Stained glass did not come easy. It was in many ways inimical to my nature– precise, exacting, disciplined, indirect, demanding both skill and patience. I am not naturally a very skilful person,– in fact I am probably quite dispraxic. I had always envied people who could, say- turn the key in a lock, skilfully transfer something held in the right hand to the left, possibly using their teeth, give the door a gentle nudge with a knee and slide in. I would always have to drop whatever I was holding, the key was always the wrong way around and I would usually have to unlock and lock the door several times before gaining entry.
I have called my art Dynamic Art – what is Dynamic Art?
As a visual artist I take up the pen reluctantly. There are however some general and fundamental issues which I feel called upon to discuss. These centre around ‘seeing’ and ‘experiencing’ contemporary art in a new way, and perhaps placing the arts back into the dynamic role they ought to have.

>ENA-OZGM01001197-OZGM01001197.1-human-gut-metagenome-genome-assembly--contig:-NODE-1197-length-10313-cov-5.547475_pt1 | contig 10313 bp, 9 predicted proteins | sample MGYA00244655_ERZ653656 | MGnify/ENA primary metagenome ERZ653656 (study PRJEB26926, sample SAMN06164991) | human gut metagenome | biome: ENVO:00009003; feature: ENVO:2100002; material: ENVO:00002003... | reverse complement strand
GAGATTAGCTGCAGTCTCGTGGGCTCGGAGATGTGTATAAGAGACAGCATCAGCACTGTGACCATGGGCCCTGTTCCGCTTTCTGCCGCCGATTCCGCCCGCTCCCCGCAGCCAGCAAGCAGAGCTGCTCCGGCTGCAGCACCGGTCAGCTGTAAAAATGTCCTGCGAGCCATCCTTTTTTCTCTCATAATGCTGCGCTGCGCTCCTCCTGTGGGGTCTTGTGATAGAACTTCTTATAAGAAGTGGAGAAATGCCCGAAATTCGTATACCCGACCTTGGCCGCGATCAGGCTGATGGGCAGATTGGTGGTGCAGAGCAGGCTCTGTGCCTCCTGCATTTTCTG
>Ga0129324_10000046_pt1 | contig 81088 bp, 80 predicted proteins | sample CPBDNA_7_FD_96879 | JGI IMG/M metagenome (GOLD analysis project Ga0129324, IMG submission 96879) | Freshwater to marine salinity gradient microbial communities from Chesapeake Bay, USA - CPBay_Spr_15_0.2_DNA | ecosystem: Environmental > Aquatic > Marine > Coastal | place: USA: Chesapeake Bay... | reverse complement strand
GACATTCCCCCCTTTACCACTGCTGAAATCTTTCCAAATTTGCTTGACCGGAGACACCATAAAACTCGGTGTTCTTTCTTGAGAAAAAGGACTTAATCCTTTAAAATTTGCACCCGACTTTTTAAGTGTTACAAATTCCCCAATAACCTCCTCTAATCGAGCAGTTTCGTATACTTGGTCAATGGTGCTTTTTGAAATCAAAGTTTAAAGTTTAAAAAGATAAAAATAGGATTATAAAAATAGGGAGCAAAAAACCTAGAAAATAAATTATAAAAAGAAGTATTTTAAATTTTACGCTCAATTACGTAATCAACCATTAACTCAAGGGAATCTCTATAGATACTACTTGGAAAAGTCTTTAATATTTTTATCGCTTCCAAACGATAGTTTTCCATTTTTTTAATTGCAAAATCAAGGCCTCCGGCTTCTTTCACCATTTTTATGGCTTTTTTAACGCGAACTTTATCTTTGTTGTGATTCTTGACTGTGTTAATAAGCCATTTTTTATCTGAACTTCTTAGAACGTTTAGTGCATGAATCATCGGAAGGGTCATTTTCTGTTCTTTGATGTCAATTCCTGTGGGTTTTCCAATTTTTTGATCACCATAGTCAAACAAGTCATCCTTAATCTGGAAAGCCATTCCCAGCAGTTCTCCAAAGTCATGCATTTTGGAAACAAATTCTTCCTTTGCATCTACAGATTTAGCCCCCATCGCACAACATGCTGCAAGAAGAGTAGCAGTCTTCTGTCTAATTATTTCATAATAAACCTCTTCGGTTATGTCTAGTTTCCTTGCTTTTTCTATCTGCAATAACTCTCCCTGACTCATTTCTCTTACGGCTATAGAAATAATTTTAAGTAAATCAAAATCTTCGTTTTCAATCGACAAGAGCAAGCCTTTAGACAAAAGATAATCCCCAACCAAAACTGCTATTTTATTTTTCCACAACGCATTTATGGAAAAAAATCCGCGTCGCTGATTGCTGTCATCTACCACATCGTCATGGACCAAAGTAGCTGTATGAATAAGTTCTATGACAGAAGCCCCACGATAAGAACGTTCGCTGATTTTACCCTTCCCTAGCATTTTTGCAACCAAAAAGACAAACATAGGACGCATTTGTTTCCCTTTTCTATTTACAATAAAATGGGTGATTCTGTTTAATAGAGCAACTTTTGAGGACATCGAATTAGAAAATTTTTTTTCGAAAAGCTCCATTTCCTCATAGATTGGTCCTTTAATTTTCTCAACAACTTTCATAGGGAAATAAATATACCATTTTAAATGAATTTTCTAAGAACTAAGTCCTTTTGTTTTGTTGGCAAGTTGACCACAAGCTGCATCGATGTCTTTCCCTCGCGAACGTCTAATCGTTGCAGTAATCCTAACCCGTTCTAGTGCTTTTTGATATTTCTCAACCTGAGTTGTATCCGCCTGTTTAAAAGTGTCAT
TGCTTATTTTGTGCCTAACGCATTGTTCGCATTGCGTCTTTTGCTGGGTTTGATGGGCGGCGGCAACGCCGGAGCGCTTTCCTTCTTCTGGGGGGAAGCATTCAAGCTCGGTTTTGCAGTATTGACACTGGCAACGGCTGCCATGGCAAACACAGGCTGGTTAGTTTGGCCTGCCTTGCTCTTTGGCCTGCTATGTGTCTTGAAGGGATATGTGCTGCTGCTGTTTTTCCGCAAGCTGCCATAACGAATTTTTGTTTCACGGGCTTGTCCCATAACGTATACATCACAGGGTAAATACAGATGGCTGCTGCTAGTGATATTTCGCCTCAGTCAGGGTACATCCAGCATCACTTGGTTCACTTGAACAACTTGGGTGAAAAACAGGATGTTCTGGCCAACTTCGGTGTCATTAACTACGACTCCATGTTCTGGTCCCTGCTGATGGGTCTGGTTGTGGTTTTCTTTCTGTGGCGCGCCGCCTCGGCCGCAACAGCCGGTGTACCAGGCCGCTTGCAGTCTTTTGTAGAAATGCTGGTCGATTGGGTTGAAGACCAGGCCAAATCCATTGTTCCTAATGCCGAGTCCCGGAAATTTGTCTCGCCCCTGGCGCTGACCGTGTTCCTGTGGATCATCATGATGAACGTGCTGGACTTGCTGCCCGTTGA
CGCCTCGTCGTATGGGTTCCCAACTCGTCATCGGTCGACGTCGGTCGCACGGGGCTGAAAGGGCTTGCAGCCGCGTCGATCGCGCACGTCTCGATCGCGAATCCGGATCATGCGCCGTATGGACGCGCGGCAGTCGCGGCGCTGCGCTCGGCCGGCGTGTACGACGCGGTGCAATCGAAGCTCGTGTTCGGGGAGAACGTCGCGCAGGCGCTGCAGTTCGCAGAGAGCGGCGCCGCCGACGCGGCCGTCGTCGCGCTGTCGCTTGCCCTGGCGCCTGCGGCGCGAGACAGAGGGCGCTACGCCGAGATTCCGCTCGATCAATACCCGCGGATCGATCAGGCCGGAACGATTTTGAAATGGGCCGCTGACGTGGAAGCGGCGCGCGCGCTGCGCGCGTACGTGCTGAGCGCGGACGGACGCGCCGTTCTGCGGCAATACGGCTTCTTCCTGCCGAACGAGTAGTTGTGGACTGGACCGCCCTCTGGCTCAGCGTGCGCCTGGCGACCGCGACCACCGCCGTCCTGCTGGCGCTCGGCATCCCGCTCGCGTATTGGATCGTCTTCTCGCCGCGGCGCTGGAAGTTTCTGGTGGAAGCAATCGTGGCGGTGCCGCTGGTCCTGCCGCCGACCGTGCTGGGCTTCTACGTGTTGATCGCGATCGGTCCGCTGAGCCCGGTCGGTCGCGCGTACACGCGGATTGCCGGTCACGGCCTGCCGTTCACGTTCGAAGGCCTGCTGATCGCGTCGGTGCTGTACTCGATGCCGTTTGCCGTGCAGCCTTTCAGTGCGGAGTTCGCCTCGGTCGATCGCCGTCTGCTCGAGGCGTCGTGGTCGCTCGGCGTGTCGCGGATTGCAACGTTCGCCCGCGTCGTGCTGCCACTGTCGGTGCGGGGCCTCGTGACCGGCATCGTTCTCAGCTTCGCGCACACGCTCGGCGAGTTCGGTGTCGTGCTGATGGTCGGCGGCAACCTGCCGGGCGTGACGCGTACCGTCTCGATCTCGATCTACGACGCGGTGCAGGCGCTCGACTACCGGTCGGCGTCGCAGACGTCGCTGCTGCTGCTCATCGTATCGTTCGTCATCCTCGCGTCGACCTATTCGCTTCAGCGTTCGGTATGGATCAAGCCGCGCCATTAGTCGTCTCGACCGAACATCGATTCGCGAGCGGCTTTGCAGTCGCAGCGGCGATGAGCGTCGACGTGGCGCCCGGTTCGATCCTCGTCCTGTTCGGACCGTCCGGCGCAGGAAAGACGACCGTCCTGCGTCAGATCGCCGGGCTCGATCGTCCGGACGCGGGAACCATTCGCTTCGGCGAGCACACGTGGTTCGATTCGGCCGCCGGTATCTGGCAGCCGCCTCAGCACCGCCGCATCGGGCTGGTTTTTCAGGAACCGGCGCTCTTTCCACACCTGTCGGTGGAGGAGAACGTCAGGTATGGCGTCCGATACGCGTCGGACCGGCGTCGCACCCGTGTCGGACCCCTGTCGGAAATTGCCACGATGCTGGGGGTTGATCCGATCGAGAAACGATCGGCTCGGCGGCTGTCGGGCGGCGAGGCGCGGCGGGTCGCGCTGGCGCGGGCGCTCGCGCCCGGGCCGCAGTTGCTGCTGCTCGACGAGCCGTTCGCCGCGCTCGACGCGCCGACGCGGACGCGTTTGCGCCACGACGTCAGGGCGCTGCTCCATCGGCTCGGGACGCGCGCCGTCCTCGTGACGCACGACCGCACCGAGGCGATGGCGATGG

What is the essential difference between craft and art? This is not easy. Mankind has had thousands of years when the distinction was more or less irrelevant. As I have posited; every human activity, whether it be tool-making, artistic or ceremonial, is at heart ‘creative’.
Over the years, as I have moved more and more into commissioned work, there has been a subtle shift in my design process. At first there was no great difference between my art works, drawings and paintings, and the sketches. Then slowly and almost imperceptibly my whole focus was changed. In order to retain my freshness and spontaneity I had to somehow ‘withdraw’ from the preparatory work, so that I could give the piece my all at the end.